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In lattice cryptography, people often work with q-ary lattices so that we can use the hardness of short integer solution (SIS) and learning with errors (LWE). I saw in some notes that sometimes we want $q$ to be prime or a prime power. However there wasn't any explanation to why that is the case. So I have a couple of questions about the choice of $q$:

  1. Is there any issues with taking q to be any positive integer? Or are there any values that have shown to be problematic?
  2. What's the advantage of choosing it to be prime or a prime power? And are there any primes that are better suited?
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As Hilder mentions, via the technique of "modulus switching" the particular choice of $q$ does not matter much for the security of LWE. Therefore, the particular form of $q$ is mostly to enable efficiency improvements. I'm the wrong person to exhaustively list all of them, but one can easily point to a few by reading the NIST PQC KEM proposals.

For example:

  1. Choosing $q = 2^k$ for some $k$ allows one to replace modular reductions by $q$ with bit shifts, a cheaper operation. This is part of the reason that Saber chooses $q = 2^{13}$.

  2. Choosing $q$ to be "NTT Friendly". The NTT is a certain analogue of the FFT "mod $q$" (rather than over $\mathbb{C}$) that can enable large speedups in polynomial multiplications (roughly from $O(n^2)$ naive complexity to $O(n\log n)$). The size of the speedup is directly linked to having a suitable analogue of $i\in\mathbb{C}$. The best case (say when working over $\mathbb{Z}_q[x]/(x^n+1)$ for $n = 2^k$) happens when you have a "primitive $2n$th root of unity", which happens when $q\equiv 1\bmod 2n$ (I think). Note that this is not compatible with the prior optimization. The KEM Kyber makes this choice (almost, there are small technical differences).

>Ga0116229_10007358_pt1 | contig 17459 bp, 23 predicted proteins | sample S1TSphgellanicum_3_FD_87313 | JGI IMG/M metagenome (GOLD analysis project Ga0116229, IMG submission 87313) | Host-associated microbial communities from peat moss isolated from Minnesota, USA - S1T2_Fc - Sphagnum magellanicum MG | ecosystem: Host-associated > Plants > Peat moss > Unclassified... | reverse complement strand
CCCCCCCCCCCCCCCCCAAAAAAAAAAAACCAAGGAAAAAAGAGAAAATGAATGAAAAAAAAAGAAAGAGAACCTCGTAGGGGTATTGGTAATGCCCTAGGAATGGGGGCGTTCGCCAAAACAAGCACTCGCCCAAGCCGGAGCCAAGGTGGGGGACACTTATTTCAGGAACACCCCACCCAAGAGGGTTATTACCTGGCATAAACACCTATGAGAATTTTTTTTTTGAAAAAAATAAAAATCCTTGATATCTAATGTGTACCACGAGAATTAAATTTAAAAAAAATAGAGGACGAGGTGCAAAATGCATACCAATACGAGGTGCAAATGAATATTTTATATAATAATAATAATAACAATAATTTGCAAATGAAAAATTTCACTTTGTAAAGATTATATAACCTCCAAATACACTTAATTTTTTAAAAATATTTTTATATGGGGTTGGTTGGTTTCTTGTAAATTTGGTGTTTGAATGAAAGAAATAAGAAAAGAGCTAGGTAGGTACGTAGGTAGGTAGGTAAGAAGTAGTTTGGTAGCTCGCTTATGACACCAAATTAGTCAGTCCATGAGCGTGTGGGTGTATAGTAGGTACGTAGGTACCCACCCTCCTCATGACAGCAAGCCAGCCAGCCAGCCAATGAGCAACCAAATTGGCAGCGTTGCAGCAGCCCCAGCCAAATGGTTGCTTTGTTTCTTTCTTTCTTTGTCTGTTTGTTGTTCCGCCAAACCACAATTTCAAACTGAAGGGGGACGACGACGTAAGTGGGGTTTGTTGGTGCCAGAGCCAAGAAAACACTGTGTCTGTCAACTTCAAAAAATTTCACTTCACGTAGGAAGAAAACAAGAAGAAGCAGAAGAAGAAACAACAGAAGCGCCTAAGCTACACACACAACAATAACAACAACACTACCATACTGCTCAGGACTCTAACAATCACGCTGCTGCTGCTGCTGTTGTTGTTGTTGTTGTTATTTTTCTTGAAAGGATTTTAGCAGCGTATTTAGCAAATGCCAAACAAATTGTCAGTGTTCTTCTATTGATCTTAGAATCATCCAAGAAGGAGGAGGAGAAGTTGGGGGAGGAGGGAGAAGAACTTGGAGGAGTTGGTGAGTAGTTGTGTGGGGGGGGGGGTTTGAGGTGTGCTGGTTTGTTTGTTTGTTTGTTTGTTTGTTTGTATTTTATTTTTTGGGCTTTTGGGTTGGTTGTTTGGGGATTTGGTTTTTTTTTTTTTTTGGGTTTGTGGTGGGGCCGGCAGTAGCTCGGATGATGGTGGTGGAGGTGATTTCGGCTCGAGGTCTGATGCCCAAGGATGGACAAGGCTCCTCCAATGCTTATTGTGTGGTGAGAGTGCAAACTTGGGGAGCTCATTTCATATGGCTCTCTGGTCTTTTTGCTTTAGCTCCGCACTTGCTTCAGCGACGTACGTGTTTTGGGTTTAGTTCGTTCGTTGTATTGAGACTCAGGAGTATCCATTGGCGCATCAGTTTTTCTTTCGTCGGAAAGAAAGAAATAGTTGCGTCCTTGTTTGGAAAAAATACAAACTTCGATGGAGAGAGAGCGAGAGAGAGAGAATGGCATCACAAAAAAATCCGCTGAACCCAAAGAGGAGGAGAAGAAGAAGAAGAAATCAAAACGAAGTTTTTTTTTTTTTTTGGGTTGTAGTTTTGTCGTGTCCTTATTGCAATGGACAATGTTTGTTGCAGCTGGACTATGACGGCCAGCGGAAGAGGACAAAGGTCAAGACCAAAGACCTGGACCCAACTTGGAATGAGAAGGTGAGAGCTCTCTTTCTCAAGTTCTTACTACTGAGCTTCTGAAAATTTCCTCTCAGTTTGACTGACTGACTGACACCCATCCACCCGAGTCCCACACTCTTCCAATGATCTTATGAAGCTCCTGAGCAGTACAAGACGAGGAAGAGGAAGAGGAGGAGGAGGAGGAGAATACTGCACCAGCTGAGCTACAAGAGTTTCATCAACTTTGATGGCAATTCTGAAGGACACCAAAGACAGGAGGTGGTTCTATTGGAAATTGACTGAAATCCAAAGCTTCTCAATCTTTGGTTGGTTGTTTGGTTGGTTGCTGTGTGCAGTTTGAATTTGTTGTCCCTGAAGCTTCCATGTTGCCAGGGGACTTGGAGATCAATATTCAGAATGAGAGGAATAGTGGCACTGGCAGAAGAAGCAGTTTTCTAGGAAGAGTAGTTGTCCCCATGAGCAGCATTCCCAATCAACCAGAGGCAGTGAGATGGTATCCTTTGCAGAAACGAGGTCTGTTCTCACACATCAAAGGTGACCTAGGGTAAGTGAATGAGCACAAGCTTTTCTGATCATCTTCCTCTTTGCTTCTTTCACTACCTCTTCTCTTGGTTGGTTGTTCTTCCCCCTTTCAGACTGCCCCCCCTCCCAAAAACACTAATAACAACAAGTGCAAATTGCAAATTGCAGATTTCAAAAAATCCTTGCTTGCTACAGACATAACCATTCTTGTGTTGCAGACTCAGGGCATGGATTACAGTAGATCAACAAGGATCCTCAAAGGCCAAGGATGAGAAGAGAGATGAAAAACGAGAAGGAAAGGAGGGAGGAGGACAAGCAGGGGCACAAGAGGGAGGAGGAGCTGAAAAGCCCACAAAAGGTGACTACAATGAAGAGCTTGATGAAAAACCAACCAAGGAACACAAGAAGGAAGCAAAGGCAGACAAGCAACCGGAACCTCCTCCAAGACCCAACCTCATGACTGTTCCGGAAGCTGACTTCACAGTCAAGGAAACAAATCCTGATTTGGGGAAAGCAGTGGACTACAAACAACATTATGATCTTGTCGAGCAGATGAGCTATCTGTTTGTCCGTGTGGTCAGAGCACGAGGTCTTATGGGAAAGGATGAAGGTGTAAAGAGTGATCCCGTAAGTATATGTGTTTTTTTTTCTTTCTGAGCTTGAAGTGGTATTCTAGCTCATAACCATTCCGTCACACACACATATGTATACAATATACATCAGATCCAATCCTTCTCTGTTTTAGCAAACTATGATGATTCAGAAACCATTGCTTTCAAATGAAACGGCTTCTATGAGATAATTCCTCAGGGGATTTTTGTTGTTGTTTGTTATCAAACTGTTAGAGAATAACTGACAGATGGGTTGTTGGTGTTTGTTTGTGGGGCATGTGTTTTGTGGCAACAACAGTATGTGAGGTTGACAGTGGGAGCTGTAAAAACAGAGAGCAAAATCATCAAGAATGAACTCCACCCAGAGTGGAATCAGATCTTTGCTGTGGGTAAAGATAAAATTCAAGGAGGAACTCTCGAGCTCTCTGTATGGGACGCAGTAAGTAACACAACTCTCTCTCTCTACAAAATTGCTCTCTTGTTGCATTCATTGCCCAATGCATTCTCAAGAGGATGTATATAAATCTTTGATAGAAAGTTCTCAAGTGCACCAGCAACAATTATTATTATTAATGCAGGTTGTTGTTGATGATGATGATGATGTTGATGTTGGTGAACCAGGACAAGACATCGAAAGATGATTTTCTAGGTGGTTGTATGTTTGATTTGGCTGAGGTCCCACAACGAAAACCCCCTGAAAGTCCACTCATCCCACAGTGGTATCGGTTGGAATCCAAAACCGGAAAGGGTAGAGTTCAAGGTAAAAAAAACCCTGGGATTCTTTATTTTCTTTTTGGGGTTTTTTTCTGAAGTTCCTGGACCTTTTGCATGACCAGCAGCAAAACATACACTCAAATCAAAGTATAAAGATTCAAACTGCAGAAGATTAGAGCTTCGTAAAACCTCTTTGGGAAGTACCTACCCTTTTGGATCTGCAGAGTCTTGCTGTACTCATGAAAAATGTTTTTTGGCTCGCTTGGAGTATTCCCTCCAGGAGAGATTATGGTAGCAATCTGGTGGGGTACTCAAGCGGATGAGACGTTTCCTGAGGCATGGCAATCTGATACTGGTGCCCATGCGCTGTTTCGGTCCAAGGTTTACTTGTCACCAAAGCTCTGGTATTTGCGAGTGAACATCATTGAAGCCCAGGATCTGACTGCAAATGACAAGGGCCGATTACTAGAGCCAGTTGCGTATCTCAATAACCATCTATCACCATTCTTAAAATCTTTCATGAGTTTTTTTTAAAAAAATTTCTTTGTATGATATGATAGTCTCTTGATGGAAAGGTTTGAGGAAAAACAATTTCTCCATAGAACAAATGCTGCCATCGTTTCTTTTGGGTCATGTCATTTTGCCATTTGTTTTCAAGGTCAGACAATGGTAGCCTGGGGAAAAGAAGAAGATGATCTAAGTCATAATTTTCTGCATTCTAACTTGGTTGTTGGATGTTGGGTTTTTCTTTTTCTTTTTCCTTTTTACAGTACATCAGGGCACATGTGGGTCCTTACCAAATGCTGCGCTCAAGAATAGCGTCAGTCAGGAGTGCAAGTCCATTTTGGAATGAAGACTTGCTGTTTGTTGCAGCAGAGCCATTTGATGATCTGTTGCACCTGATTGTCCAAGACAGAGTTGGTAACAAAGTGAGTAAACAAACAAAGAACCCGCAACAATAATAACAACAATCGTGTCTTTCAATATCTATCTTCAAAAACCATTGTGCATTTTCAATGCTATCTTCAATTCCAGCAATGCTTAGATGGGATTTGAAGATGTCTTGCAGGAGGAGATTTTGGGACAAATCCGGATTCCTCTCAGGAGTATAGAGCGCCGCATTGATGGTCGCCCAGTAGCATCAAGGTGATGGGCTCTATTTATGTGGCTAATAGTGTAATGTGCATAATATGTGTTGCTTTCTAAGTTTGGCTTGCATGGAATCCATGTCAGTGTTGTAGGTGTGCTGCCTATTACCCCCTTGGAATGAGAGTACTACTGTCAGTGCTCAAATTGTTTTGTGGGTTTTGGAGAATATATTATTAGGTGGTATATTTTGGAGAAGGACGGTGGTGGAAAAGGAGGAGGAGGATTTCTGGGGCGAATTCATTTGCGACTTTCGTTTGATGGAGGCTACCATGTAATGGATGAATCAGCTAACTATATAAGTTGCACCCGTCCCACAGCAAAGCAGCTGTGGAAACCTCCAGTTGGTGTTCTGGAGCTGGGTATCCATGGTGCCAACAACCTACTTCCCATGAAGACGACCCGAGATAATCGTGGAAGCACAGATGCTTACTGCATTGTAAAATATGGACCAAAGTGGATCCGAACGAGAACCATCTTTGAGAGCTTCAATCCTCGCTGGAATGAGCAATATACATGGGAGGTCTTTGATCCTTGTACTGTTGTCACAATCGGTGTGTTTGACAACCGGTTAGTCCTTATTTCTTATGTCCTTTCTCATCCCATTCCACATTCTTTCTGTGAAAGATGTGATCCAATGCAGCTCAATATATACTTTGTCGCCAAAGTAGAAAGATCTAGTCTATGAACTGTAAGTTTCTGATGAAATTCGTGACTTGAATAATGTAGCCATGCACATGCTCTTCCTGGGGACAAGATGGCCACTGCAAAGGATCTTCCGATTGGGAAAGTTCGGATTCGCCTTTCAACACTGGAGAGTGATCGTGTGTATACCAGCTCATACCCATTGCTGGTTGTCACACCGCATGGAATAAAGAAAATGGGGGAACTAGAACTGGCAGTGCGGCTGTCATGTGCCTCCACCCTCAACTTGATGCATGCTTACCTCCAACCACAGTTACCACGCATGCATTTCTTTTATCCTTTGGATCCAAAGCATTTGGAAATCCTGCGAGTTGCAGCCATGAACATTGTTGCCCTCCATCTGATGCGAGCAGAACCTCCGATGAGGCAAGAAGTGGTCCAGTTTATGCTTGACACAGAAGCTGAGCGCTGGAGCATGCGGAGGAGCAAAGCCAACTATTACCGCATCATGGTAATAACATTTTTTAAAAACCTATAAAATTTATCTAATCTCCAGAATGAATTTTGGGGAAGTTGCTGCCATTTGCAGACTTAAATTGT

3. Choosing $q$ to be a product of small (word-size) coprimes, so one can appeal to the Chinese Remainder theorem, and keep all arithmetic word-size. I don't know of a KEM that does this, but this is popular in the FHE literature (and often goes by the name "Residue Number System", or RNS arithmetic).

So there are arguments for choosing $q \equiv 0 \bmod 2^k$, $q\equiv 1\bmod 2\times 2^k$, and $q$ a product of small coprimes. These may all seem to be mutually exclusive optimizations, but one can be somewhat clever and use multiple optimizations at once. For example, there is this work on embedding arithmetic mod $2^k$ (i.e. "modular reduction friendly") into an NTT friendly ring, letting one use both optimizations 1 and 2.

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    $\begingroup$ For the LWE, the form of $q$ is irrelevant, and I would guess that this is also the case for SIS, as these two problems are closely related. However, as I wrote in my answer, using the LWE to SIS reduction just gives us a definitive answer for a set of the SIS instances, not for the SIS in general. But, for example, how can we prove that SIS with $\beta=n^4=\omega(q)$ is secure regardless the form of q? $\endgroup$ Commented Sep 6, 2021 at 7:28
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Not a complete answer, but may already be useful...

It is known that only the bit length but not the form of $q$ is important for the security of the LWE (and the RLWE) problem.

Moreover, if we can solve $SIS_{n, q, \beta}$ with $\beta = O(q / \sigma)$, then we can solve $LWE_{n, q, \sigma}$ (see Corollary 2 of [MPS15]).

Thus, at least for such small bound $\beta$ on the norm of the SIS solutions, the form of $q$ should not matter.

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